Queen Elizabeth visits Jamaica, emphasizes ties
"The terrible events of September 11 last year reminded us with tragic
that we do not exist simply as individual countries or even as large international
political alliances," she said of the terrorist attacks on the United States. "We are
more than ever part of a global network ..."
The 75-year-old monarch, who is the titular head of state and queen of
not directly address the concerns of legislators, including many who think it no
longer is fitting to mention her in parliamentary oaths.
"I don't think that we should swear allegiance to the queen any longer,"
Sen. Anthony Johnson said.
He said many members of Parliament support this view but that it was not
necessarily shared by most Jamaicans: "The people of the country are very happy
to keep the queen as head of state, which makes it difficult for the Parliament to
undertake such a change."
Elizabeth's speech Tuesday came as Jamaica marks 40 years of independence
Britain, and the queen is celebrating 50 years on the throne.
Elizabeth said such anniversaries were important and "moments to reflect
has gone before and to rededicate ourselves with determination and confidence to
all that lies ahead."
She also said there was "cause for celebration" that in the past half-century
many countries around the world, people have reaped the benefits of increased
national consciousness and self-determination."
For her, it provided an occasion "to remind ourselves of the honor, the
the pleasure of giving service to this country and Jamaicans everywhere."
In the Parliament, the queen did not acknowledge Prime Minister P.J. Patterson,
who appeared to keep his head pointedly turned away from her during most of her
speech, which lasted about eight minutes.
Elizabeth did not smile once and appeared somber. This visit comes just
the death of her younger sister Princess Margaret, whose funeral was Friday.
As expected, the queen did not directly address what many Jamaicans consider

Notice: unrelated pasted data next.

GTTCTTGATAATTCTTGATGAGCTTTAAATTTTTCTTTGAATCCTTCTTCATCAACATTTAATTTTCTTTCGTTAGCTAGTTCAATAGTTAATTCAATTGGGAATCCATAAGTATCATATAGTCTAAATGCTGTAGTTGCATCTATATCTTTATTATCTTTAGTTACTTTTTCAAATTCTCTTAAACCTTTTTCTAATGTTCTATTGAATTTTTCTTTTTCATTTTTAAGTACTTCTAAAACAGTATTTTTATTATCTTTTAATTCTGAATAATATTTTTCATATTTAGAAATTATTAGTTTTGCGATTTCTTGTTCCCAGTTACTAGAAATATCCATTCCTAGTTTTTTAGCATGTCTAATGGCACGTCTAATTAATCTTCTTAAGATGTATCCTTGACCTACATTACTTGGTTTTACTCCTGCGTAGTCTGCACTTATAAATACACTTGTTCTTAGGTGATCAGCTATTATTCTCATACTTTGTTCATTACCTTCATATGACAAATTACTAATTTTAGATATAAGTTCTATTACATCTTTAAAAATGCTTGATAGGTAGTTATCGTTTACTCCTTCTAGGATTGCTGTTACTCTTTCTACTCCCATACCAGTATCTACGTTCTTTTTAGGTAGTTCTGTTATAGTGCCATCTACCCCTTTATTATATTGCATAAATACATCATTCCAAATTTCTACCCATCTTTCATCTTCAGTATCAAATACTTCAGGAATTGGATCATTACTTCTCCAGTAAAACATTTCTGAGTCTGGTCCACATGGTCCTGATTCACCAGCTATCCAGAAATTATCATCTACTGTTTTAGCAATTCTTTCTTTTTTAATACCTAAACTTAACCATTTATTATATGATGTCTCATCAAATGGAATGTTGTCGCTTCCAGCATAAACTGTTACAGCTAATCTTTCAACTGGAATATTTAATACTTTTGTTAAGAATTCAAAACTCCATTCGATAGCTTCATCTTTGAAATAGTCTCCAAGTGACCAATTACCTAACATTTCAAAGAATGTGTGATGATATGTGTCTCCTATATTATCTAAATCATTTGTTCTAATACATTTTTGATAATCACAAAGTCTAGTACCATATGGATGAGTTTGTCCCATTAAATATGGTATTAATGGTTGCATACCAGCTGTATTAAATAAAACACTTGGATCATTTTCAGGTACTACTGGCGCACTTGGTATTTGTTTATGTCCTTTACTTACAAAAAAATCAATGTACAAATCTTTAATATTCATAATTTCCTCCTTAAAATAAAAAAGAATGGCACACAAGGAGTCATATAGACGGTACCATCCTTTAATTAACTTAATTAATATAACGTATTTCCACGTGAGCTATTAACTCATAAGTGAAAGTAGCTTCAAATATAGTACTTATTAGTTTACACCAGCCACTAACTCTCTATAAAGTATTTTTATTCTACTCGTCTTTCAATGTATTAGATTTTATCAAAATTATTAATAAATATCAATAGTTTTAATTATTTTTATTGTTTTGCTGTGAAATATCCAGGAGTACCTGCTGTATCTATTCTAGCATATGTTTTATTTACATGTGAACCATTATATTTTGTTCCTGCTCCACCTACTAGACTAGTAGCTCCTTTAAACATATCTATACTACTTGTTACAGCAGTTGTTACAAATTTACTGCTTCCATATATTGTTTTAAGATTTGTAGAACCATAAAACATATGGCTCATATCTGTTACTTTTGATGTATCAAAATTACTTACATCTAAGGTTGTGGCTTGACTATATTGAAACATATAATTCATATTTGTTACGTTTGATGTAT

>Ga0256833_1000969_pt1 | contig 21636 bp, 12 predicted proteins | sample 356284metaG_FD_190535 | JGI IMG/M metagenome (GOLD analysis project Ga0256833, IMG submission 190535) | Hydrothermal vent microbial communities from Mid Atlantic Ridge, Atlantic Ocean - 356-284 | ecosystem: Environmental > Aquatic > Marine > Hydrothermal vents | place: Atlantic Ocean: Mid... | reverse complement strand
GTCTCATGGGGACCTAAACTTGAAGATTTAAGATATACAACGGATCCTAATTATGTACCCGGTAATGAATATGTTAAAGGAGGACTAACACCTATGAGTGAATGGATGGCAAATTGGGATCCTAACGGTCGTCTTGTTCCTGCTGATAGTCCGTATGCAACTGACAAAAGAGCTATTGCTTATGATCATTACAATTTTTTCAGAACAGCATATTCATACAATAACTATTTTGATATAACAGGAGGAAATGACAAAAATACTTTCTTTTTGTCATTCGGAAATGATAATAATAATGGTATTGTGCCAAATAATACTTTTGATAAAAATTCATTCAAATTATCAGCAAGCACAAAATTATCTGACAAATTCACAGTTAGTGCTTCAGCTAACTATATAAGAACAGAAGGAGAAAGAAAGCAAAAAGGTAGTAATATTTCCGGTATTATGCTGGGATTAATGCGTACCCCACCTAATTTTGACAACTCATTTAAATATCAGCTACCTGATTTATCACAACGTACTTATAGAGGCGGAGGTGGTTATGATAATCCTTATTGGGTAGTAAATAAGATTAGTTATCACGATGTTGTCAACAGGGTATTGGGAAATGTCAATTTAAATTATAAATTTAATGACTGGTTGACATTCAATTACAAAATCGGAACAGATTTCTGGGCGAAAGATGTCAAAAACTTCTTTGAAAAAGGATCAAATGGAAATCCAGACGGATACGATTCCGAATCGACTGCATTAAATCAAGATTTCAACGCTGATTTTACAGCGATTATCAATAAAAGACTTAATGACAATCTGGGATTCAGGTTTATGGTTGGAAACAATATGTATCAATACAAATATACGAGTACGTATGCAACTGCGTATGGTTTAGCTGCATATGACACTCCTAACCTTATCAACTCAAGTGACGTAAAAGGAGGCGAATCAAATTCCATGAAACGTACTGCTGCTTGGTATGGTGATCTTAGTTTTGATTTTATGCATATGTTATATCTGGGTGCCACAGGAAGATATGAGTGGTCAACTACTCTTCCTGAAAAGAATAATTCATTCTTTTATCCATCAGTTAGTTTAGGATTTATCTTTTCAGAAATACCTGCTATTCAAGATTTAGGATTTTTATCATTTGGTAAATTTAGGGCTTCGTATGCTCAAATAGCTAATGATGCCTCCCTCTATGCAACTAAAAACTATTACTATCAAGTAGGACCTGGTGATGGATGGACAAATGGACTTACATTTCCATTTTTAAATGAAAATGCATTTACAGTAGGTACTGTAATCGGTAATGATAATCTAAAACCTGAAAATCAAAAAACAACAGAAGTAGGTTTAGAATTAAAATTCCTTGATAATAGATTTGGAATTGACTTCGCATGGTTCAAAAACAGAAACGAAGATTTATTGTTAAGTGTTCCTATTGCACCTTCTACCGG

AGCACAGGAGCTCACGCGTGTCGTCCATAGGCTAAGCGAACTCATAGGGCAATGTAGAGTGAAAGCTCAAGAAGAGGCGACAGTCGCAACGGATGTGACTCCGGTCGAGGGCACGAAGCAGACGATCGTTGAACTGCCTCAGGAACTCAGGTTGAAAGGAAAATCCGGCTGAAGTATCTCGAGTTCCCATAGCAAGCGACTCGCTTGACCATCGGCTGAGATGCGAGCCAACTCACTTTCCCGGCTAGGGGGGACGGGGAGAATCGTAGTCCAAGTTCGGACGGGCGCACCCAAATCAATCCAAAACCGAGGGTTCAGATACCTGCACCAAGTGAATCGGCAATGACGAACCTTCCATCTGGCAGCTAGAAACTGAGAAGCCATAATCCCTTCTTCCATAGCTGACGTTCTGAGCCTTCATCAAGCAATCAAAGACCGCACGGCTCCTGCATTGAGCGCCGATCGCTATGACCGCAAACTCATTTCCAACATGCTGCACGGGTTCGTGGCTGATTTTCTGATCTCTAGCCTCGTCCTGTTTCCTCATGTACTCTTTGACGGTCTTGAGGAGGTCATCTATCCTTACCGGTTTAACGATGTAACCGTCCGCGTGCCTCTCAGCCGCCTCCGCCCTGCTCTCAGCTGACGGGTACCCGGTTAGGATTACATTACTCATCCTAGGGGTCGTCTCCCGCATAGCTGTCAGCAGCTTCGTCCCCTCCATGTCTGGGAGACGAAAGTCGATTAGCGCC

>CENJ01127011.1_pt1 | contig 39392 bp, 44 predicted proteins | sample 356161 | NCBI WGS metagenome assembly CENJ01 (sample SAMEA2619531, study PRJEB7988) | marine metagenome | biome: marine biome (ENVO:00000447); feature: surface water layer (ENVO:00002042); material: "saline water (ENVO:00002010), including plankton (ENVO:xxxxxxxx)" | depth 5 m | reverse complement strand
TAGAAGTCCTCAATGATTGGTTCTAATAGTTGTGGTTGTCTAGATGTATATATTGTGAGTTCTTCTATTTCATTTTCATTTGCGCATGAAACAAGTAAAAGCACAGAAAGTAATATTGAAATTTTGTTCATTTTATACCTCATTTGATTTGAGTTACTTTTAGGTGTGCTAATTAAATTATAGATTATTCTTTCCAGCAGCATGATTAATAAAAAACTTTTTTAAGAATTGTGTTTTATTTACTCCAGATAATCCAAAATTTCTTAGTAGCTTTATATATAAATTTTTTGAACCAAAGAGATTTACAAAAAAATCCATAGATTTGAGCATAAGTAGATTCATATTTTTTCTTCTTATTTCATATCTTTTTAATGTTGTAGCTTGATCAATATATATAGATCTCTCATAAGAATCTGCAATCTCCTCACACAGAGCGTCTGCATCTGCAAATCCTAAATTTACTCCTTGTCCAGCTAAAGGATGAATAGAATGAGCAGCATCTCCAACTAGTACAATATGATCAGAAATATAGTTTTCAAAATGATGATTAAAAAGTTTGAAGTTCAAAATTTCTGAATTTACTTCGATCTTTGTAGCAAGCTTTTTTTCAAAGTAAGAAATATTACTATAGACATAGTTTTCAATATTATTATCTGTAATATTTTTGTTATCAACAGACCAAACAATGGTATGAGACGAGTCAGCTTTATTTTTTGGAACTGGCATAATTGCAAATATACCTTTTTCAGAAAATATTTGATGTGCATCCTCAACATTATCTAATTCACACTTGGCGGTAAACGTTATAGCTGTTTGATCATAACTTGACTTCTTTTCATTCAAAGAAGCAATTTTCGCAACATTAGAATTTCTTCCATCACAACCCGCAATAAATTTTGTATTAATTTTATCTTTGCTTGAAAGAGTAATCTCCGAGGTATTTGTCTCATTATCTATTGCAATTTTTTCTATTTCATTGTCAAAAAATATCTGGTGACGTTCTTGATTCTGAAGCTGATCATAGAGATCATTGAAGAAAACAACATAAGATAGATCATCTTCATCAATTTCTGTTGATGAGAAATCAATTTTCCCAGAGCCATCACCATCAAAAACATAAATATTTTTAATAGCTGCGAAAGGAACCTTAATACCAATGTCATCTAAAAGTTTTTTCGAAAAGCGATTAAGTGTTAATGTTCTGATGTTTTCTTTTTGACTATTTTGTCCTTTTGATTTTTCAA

to an outdated colonial holdover. Still, a majority of respondents in a poll published
by The Jamaica Observer newspaper Monday said her visit was important.
Of 1,203 people polled over the weekend, 14 percent said the visit was
important, 43 percent found it important, 27 percent said it had no importance and
16 percent had no opinion. There was a three-point margin of error.
Outside Parliament, schoolchildren waving Jamaican flags lined the streets
their queen. Adults were divided about her relevance to a crime-ridden Caribbean
island struggling with high unemployment, a drug gang culture and a financial
sector still recovering from the collapse of many banks, financial and insurance
houses six years ago.
"It's nice to see her one more time here. But I would like to know what
for us," said Annmarie Gray, 27. "I don't see anything that Britain is doing for
Others remain loyal to the crown. "I think we should try and maintain as
relationship as possible with England. It's our mother country," said Rohan Burnett,
a 32-year-old security guard.
A group of Rastafarians is using the visit to demand that the crown pay
passage to Africa, the homeland of their forefathers, blaming their plight on Britain's
sanctioning of slavery.
Accompanied by her husband, Prince Philip, the queen is on the first journey
marking 50 years on the throne, 15 days of travel that also will take her to the
former colonies of Canada and Australia.
Copyright 2002 The Associated Press.